Another fun thing you can make using very little clay and a lot of imagination is fun charms or pocket pals. I’m seriously addicted to making these. I actually still have a ladybug I made more than fifteen years ago. He’s back in the Hawaii house somewhere, I’ll need to find him and bring him back. I haven’t played with this stuff in ages though. But I’m glad I took the craft back up, it’s very relaxing. And it’s a great thing to do on days you’d rather just sit inside in the AC because it’s too hot for the kids to play outside.
Here are some of the cute little things I’ve made over the past several days.
I really like this particular YouTube channel, she has a lot of cute little tutorials that show how to create these.
There are also a lot of cute inspirational pictures on Pintrest. I’ve created a special board devoted to these cute little guys, you can see it here. I’ve also started to use Instagram. There is someone on there with my name (I do not find it funny) but you can find the real koolchicken here.
I do want to be completely honest. I try to post tutorials I think anyone could do, so you can follow along and come away with something cute and feel good about yourself. I really feel like a lot of the Pintrest hate out there is because the site sets people up for unrealistic expectations. Yes, there’s something for everyone out there, but a lot of this stuff is hard and you have to know how to pick your projects. This bowl really is super easy and any four year old could manage this (with a little adult help for the cutting and baking). But where the little clay animals are concerned, you may struggle. I actually started a new medicine for nerve pain and was pretty drugged when I made the strawberry, mushroom, watermelon. This is one of my talents, I can and have made these while struggling to speak properly. I come from a long line of artists and though no one else has sculpted (to my knowledge) I’ve been doing it for years. I once managed a complicated vase on a pottery wheel on my first try, I wasn’t even ten. When we played with clay in school I was always the weird kid who managed some elaborate figurine when everyone else made ashtrays and snakes. I was making canes at 12. I’m not saying this to brag, I’m just trying to be honest and say that the little figurines are tricky if you’ve never done it before and they may take real practice. So you may not be able to just watch a two minute video and recreate this perfectly on your first try, even if you’re sober. I’m sorry. But, I truly believe that if you look over my Pintrest board anyone could find something they could make with a bit of practice. I’ve got a good mix on there. Regardless of whether you’ll be able to make something exactly the same as someone who’s been doing this for years, this stuff is still really fun to play around with. If what you’re making isn’t coming out the way you like, smush it up and start over. No big deal. The main purpose of this all is to have fun. Stressing about making something perfect isn’t fun. If you make a mistake, just go with it. It’s okay.
Now, some tips to make playing with this stuff a bit more fun and successful.
*First up, protect your work surface! I like to lay down some wax paper. I tape it down so it doesn’t bunch or shift. You can also lay it out on top of your clay to make rolling it out easier. I’ve been wanting a piece of marble tile for a while now, just to use with some of my other craft projects. I think it’ll work especially well with my clay, and I’ve seen others using them as well. They can be bought individually at the hardware store for very little.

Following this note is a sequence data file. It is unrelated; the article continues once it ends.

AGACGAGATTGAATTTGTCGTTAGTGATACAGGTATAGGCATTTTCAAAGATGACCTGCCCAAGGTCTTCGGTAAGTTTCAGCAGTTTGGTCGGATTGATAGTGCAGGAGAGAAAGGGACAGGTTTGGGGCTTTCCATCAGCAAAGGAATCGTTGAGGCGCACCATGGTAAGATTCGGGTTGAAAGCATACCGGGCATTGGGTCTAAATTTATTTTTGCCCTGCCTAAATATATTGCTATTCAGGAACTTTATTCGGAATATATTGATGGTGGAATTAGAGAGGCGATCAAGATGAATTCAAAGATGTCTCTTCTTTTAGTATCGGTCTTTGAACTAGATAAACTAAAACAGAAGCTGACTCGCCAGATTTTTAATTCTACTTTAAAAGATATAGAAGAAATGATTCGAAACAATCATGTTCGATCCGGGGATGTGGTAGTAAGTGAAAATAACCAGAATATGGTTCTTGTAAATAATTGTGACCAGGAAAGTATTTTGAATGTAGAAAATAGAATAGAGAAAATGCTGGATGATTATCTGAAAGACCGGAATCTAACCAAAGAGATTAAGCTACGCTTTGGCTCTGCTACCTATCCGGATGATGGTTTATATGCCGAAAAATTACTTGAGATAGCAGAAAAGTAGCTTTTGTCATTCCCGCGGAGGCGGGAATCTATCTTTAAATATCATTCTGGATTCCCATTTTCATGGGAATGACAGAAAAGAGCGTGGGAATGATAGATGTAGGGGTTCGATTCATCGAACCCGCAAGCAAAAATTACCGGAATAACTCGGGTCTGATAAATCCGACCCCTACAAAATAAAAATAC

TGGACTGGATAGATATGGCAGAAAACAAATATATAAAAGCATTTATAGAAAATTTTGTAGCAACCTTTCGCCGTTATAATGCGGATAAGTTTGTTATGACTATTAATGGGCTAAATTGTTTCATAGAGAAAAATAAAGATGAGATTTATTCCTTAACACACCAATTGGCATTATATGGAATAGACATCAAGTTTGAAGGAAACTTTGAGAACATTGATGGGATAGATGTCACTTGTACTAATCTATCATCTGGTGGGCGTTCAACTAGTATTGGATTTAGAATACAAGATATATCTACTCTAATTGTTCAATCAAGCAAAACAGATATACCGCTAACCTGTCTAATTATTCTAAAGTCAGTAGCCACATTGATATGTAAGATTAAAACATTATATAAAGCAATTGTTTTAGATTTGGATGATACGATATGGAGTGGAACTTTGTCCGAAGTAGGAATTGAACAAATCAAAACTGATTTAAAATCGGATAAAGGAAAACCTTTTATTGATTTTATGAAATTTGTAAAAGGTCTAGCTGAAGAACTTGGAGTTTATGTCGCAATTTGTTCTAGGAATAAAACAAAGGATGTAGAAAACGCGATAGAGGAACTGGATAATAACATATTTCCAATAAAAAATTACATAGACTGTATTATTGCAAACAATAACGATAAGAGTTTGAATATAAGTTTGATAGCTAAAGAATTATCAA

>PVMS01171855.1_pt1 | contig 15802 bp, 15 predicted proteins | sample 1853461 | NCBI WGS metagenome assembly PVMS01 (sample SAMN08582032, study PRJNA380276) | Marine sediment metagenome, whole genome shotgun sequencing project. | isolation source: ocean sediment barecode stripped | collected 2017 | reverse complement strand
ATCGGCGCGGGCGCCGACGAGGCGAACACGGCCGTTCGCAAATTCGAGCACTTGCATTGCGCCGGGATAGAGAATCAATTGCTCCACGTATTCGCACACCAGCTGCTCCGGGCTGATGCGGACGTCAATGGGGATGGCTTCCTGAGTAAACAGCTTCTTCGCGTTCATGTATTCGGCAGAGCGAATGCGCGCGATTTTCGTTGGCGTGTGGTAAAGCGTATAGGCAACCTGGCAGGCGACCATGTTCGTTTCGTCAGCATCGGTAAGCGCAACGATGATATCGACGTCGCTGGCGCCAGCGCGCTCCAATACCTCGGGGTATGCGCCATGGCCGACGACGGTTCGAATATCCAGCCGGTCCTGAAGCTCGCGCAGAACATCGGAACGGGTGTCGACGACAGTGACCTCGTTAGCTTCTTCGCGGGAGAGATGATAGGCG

*When it comes to rolling out your clay you can either use a bit of waxed paper to protect your rolling pin, or you can use a dedicated rolling pin. The one I used in the tutorial can be bought here. It was inexpensive and comes with removable guide rings that make rolling out your surface evenly easy.
*If you’re looking for tools to use with your clay, nail art tools can be very handy. I recently bought some from eBay, you can buy the same ones here. You can use them to glue pieced of baked clay together, for painting, and for picking up small pieces. It can also be helpful for smoothing out the clay and attaching pieces.
*If you want to glue your clay, E6000 is the only glue that seems to work on polymer clay. This is a restricted item many places. In New York I used to have to show ID to buy it. But it’s very strong and I love it. It actually works better than super glue and is more effective on many surfaces. So I tend to use it for more than just clay. You can buy it in many supermarkets, Target, Walmart, etc.
*Clean up can be a little tricky. After you wash your hands they’ll often still feel as though they have a film on them. Just using a bit of rubbing alcohol or some hand sanitizer will remove that residue instantly. It can also be great to have it with you when you’re working with the clay so when you swap colors, the red that’s on your fingers doesn’t transfer to your white and turn it pink! Baby wipes also seem to work well.
So there you have it. I hope you all feel inspired to get out there and start crafting. Polymer clay is a lot of fun and a great boredom buster. This stuff can totally keep most kids occupied for hours, and you’ll probably feel compelled to join in on the fun too. It’s hard to resist this stuff. :)
See you next week!